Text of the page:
It doesn’t happen often, but every now and then, when I get into my car in the morning, the tire pressure warning light comes on. My normal procedure when this happens is to stop by the gas station, fill the tires to regulation pressure, and go about my day. If, however, the warning light comes on again the next morning, it’s a job for the dealership not the gas station. There’s no point in pumping air into a leaky tire.

Economic data over the next few weeks will likely underscore the depth of the recession and provide a warning that a full recovery is still far from being achieved. Negotiators from the White House, Senate and House of Representatives will debate the next round of federal relief, commonly referred to as “stimulus.” However, for investors, it will be important to keep an eye on the pandemic itself. It is the pandemic, rather than any lack of stimulus, that is holding the economy back. While the stock market has remained remarkably resilient in recent months, it may be vulnerable to a correction, given the short-term risk that the recovery will peter out and the long-term consequences of all the stimulus being pumped into the economy in a rather inefficient effort to prevent this. However, while this suggests caution with regard to a simple long-only U.S. equity strategy, valuation anomalies created by the global pandemic also provide opportunities for long-term investors.

V Interrupted
The most widely followed data over the next week should provide little additional clarity to the economic picture, although they should show some continued recovery in existing and new home sales and a potential further small decline in initial unemployment claims. However, data from last week give a better read on economic momentum in the middle of 2020. 

In particular, the retail sales report for June showed considerable strength, with total sales rising by 9% following an 18% surge in May. Remarkably, retail sales have almost entirely recovered from the pandemic slump, going on a round-trip from up 5% year-over-year in February, to down 20% year-over-year in April, to up 1% year-over-year in June. 

However, the details of the report highlight the distorting impacts of both the pandemic and government stimulus. In June, year-over-year sales at restaurants and bars and at clothing stores were still down more than 20% while sales at food and beverage stores, hardware and garden stores and on-line were up by 12%, 17% and 24% respectively. This does suggest, to some extent, that if you put money into consumers’ pockets, they will spend it, albeit on a different basket of goods and services than in a pre-pandemic economy. 

That being said, in a pandemic economy, stimulus alone cannot trigger a full recovery. Even with the retail sales rebound, we believe overall real consumer spending was likely down by more than 5% year-over-year in June, as leisure, entertainment and travel services remain very hard-hit by the pandemic. In addition, we expect an economic drag in the months ahead from lower investment spending. As we show on page 27 of our Guide to the Markets, there is a very strong relationship between economic uncertainty and capital spending. To state the obvious, economic uncertainty is extraordinarily high right now, even eclipsing levels at the worst of the financial crisis. Government spending will also likely drag on the economy as many state and local governments will be forced to cut payrolls to balance budgets in reaction to the deep recession and lack of sufficient federal government aid. Consequently, while we anticipate a roughly 20% annualized bounce-back in real GDP in the third quarter, following a mammoth 35% annualized slide in the second, this would still leave real GDP down 7.5% year over year in the third quarter, with much slower future progress in advance of the widespread distribution of a vaccine.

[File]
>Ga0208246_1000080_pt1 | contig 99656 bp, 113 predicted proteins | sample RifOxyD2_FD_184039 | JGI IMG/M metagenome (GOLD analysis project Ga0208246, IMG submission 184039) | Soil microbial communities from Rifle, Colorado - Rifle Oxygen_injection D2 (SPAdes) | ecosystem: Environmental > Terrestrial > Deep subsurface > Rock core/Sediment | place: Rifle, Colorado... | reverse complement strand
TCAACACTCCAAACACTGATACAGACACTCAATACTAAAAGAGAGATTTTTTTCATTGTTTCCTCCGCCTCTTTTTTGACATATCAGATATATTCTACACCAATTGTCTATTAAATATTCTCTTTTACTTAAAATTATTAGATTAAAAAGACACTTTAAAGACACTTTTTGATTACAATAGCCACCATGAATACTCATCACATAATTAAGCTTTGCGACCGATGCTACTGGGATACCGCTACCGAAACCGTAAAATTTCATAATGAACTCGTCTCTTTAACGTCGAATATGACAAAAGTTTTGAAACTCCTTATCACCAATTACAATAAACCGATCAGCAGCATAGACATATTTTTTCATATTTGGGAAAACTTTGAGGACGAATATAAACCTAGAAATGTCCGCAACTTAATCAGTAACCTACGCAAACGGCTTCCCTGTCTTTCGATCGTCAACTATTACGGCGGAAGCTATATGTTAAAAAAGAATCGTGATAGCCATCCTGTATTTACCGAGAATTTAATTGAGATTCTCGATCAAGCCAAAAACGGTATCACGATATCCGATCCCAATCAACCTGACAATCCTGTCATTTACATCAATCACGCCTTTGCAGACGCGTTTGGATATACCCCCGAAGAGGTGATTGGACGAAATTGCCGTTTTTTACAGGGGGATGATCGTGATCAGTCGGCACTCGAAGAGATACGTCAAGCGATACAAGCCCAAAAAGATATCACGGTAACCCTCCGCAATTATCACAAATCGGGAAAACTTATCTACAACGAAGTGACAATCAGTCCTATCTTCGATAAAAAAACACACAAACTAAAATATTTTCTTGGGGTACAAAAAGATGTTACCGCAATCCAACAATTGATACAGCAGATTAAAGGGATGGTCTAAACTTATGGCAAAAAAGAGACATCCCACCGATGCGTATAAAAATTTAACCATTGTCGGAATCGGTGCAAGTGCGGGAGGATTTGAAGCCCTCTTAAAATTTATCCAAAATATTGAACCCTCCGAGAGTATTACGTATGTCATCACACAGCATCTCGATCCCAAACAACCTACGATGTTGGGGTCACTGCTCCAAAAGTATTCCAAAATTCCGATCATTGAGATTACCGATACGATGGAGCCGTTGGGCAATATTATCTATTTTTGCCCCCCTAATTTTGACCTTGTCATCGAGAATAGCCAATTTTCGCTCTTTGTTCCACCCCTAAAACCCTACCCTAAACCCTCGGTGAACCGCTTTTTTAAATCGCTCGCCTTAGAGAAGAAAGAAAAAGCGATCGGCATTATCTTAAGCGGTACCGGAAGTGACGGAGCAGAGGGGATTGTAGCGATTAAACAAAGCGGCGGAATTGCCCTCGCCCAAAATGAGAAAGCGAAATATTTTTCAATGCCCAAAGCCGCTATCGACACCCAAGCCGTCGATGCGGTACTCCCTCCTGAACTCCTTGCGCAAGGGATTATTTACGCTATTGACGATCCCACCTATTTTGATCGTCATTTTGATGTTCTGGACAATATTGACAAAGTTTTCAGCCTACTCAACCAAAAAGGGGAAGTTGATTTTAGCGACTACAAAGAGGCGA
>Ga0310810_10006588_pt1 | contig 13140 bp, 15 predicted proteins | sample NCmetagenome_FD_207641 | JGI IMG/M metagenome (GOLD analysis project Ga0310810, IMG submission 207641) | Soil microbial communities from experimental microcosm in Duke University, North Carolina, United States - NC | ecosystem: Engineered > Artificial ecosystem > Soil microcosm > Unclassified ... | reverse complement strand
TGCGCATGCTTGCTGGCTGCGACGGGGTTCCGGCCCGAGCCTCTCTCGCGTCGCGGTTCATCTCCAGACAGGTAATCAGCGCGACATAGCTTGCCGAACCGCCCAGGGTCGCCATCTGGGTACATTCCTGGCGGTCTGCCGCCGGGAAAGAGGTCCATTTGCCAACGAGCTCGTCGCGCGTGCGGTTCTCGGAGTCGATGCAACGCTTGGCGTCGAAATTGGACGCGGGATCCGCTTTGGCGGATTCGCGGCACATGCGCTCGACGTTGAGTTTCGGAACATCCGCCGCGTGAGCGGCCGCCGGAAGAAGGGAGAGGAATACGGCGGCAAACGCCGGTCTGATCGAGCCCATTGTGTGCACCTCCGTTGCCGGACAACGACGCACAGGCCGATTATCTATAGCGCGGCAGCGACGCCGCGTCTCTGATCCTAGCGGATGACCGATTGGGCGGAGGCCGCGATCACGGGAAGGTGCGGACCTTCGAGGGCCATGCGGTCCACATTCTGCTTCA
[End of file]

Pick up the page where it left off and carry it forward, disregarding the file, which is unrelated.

This “V-interrupted” pattern should be evident in employment and profits also. The July jobs report, due out on Friday, August 7, should see much slower job gains than in June as some continued reopening is offset by the layoff of workers temporarily retained by small businesses as a condition of PPP funding. Moreover, the unemployment rate itself could rise due to a gradual fading of classification issues that have suppressed measured unemployment in recent months. If this transpires, the unemployment rate will remain well above 10%, with no easy way for restaurant, hotel, travel and entertainment workers to find new jobs. Unemployment claims, due out on Thursday, should provide further clues on this.

Through last Thursday, 42 of the S&P 500 companies had reported second-quarter earnings. While 76% of these have surprised on the upside with regard to earnings (which is a fairly normal percentage), blending actual numbers on those that have already reported with analyst estimates for the rest suggest a very sharp 44% year-over-year decline in operating earnings per share. Perhaps more importantly for markets, as the earnings season continues, more firms should provide guidance on future earnings, which is likely to be pretty negative. If this happens, it should become evident in the week ahead, as another 92 S&P 500 companies are expected to report their numbers.

First « 1 2 » Next